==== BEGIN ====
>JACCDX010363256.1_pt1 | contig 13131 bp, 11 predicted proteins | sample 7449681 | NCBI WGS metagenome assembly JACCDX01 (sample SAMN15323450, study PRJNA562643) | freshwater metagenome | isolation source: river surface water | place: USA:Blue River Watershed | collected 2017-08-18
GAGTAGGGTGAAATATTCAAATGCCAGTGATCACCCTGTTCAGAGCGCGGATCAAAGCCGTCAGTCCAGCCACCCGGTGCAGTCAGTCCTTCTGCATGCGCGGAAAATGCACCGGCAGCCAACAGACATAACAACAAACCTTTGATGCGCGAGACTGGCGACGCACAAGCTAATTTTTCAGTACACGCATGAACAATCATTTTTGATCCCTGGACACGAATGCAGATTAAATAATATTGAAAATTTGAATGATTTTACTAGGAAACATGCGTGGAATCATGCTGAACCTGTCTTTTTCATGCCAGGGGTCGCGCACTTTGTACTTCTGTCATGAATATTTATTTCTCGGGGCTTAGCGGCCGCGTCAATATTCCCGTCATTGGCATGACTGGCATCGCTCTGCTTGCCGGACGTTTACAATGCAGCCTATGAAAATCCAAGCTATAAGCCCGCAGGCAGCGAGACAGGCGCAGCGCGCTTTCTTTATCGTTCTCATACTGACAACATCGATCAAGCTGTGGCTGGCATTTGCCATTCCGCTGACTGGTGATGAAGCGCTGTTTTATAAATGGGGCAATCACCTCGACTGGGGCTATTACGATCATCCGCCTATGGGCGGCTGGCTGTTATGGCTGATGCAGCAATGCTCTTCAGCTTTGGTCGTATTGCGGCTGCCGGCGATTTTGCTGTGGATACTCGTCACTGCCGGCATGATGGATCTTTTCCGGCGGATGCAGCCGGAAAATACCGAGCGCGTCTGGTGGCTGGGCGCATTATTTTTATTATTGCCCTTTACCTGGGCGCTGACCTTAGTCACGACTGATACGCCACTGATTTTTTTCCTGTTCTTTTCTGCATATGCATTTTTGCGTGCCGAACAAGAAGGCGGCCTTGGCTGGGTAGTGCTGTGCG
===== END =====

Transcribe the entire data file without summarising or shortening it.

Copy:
>JACCDX010363256.1_pt1 | contig 13131 bp, 11 predicted proteins | sample 7449681 | NCBI WGS metagenome assembly JACCDX01 (sample SAMN15323450, study PRJNA562643) | freshwater metagenome | isolation source: river surface water | place: USA:Blue River Watershed | collected 2017-08-18
GAGTAGGGTGAAATATTCAAATGCCAGTGATCACCCTGTTCAGAGCGCGGATCAAAGCCGTCAGTCCAGCCACCCGGTGCAGTCAGTCCTTCTGCATGCGCGGAAAATGCACCGGCAGCCAACAGACATAACAACAAACCTTTGATGCGCGAGACTGGCGACGCACAAGCTAATTTTTCAGTACACGCATGAACAATCATTTTTGATCCCTGGACACGAATGCAGATTAAATAATATTGAAAATTTGAATGATTTTACTAGGAAACATGCGTGGAATCATGCTGAACCTGTCTTTTTCATGCCAGGGGTCGCGCACTTTGTACTTCTGTCATGAATATTTATTTCTCGGGGCTTAGCGGCCGCGTCAATATTCCCGTCATTGGCATGACTGGCATCGCTCTGCTTGCCGGACGTTTACAATGCAGCCTATGAAAATCCAAGCTATAAGCCCGCAGGCAGCGAGACAGGCGCAGCGCGCTTTCTTTATCGTTCTCATACTGACAACATCGATCAAGCTGTGGCTGGCATTTGCCATTCCGCTGACTGGTGATGAAGCGCTGTTTTATAAATGGGGCAATCACCTCGACTGGGGCTATTACGATCATCCGCCTATGGGCGGCTGGCTGTTATGGCTGATGCAGCAATGCTCTTCAGCTTTGGTCGTATTGCGGCTGCCGGCGATTTTGCTGTGGATACTCGTCACTGCCGGCATGATGGATCTTTTCCGGCGGATGCAGCCGGAAAATACCGAGCGCGTCTGGTGGCTGGGCGCATTATTTTTATTATTGCCCTTTACCTGGGCGCTGACCTTAGTCACGACTGATACGCCACTGATTTTTTTCCTGTTCTTTTCTGCATATGCATTTTTGCGTGCCGAACAAGAAGGCGGCCTTGGCTGGGTAGTGCTGTGCG